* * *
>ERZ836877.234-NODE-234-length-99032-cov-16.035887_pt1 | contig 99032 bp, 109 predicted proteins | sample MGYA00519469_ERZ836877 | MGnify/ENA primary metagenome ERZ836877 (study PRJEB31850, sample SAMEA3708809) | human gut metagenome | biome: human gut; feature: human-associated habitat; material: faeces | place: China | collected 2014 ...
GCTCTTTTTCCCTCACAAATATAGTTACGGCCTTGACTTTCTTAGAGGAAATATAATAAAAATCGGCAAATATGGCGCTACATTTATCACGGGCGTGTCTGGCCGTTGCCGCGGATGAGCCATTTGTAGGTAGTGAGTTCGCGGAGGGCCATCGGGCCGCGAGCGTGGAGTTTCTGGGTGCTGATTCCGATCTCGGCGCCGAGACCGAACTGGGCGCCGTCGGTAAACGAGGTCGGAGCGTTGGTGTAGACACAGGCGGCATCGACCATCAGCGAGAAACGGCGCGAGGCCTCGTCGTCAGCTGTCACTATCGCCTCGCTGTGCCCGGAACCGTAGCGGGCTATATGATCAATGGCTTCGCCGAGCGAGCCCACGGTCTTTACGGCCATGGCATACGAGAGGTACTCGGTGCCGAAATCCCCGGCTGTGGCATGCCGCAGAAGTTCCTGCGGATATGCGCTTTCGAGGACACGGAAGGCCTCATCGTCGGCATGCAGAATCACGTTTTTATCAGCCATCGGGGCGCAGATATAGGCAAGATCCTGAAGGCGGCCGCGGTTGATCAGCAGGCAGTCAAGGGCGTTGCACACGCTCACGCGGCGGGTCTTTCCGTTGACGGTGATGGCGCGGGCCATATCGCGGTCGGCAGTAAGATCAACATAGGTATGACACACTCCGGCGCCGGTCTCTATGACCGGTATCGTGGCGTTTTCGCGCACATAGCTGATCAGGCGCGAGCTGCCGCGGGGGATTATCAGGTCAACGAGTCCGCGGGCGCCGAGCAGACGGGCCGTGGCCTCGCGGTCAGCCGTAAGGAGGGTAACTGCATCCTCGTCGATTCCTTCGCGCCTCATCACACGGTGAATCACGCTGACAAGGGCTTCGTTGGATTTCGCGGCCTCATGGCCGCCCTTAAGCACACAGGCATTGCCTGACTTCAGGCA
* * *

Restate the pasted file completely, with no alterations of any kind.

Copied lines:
>ERZ836877.234-NODE-234-length-99032-cov-16.035887_pt1 | contig 99032 bp, 109 predicted proteins | sample MGYA00519469_ERZ836877 | MGnify/ENA primary metagenome ERZ836877 (study PRJEB31850, sample SAMEA3708809) | human gut metagenome | biome: human gut; feature: human-associated habitat; material: faeces | place: China | collected 2014 ...
GCTCTTTTTCCCTCACAAATATAGTTACGGCCTTGACTTTCTTAGAGGAAATATAATAAAAATCGGCAAATATGGCGCTACATTTATCACGGGCGTGTCTGGCCGTTGCCGCGGATGAGCCATTTGTAGGTAGTGAGTTCGCGGAGGGCCATCGGGCCGCGAGCGTGGAGTTTCTGGGTGCTGATTCCGATCTCGGCGCCGAGACCGAACTGGGCGCCGTCGGTAAACGAGGTCGGAGCGTTGGTGTAGACACAGGCGGCATCGACCATCAGCGAGAAACGGCGCGAGGCCTCGTCGTCAGCTGTCACTATCGCCTCGCTGTGCCCGGAACCGTAGCGGGCTATATGATCAATGGCTTCGCCGAGCGAGCCCACGGTCTTTACGGCCATGGCATACGAGAGGTACTCGGTGCCGAAATCCCCGGCTGTGGCATGCCGCAGAAGTTCCTGCGGATATGCGCTTTCGAGGACACGGAAGGCCTCATCGTCGGCATGCAGAATCACGTTTTTATCAGCCATCGGGGCGCAGATATAGGCAAGATCCTGAAGGCGGCCGCGGTTGATCAGCAGGCAGTCAAGGGCGTTGCACACGCTCACGCGGCGGGTCTTTCCGTTGACGGTGATGGCGCGGGCCATATCGCGGTCGGCAGTAAGATCAACATAGGTATGACACACTCCGGCGCCGGTCTCTATGACCGGTATCGTGGCGTTTTCGCGCACATAGCTGATCAGGCGCGAGCTGCCGCGGGGGATTATCAGGTCAACGAGTCCGCGGGCGCCGAGCAGACGGGCCGTGGCCTCGCGGTCAGCCGTAAGGAGGGTAACTGCATCCTCGTCGATTCCTTCGCGCCTCATCACACGGTGAATCACGCTGACAAGGGCTTCGTTGGATTTCGCGGCCTCATGGCCGCCCTTAAGCACACAGGCATTGCCTGACTTCAGGCA